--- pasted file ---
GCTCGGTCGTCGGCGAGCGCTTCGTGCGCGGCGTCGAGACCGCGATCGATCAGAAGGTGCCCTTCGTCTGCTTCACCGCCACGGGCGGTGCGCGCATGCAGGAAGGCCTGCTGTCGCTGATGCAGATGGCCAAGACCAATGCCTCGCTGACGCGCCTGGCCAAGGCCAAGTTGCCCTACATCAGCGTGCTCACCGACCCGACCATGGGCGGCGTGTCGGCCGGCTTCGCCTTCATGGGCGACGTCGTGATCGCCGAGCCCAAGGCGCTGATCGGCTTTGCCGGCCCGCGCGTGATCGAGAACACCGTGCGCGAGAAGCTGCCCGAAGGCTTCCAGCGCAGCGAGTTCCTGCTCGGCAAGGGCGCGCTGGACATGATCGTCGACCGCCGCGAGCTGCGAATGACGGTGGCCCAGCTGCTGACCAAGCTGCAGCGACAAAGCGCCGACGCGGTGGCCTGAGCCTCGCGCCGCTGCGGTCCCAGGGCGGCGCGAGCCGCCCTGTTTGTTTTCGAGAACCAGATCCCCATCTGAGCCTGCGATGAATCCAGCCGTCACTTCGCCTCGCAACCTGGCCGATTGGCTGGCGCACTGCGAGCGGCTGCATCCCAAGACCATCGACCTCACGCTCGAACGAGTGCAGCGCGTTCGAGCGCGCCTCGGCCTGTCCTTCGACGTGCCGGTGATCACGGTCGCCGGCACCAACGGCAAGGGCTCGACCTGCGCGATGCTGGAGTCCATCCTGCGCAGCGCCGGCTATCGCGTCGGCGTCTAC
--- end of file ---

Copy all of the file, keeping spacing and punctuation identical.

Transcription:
GCTCGGTCGTCGGCGAGCGCTTCGTGCGCGGCGTCGAGACCGCGATCGATCAGAAGGTGCCCTTCGTCTGCTTCACCGCCACGGGCGGTGCGCGCATGCAGGAAGGCCTGCTGTCGCTGATGCAGATGGCCAAGACCAATGCCTCGCTGACGCGCCTGGCCAAGGCCAAGTTGCCCTACATCAGCGTGCTCACCGACCCGACCATGGGCGGCGTGTCGGCCGGCTTCGCCTTCATGGGCGACGTCGTGATCGCCGAGCCCAAGGCGCTGATCGGCTTTGCCGGCCCGCGCGTGATCGAGAACACCGTGCGCGAGAAGCTGCCCGAAGGCTTCCAGCGCAGCGAGTTCCTGCTCGGCAAGGGCGCGCTGGACATGATCGTCGACCGCCGCGAGCTGCGAATGACGGTGGCCCAGCTGCTGACCAAGCTGCAGCGACAAAGCGCCGACGCGGTGGCCTGAGCCTCGCGCCGCTGCGGTCCCAGGGCGGCGCGAGCCGCCCTGTTTGTTTTCGAGAACCAGATCCCCATCTGAGCCTGCGATGAATCCAGCCGTCACTTCGCCTCGCAACCTGGCCGATTGGCTGGCGCACTGCGAGCGGCTGCATCCCAAGACCATCGACCTCACGCTCGAACGAGTGCAGCGCGTTCGAGCGCGCCTCGGCCTGTCCTTCGACGTGCCGGTGATCACGGTCGCCGGCACCAACGGCAAGGGCTCGACCTGCGCGATGCTGGAGTCCATCCTGCGCAGCGCCGGCTATCGCGTCGGCGTCTAC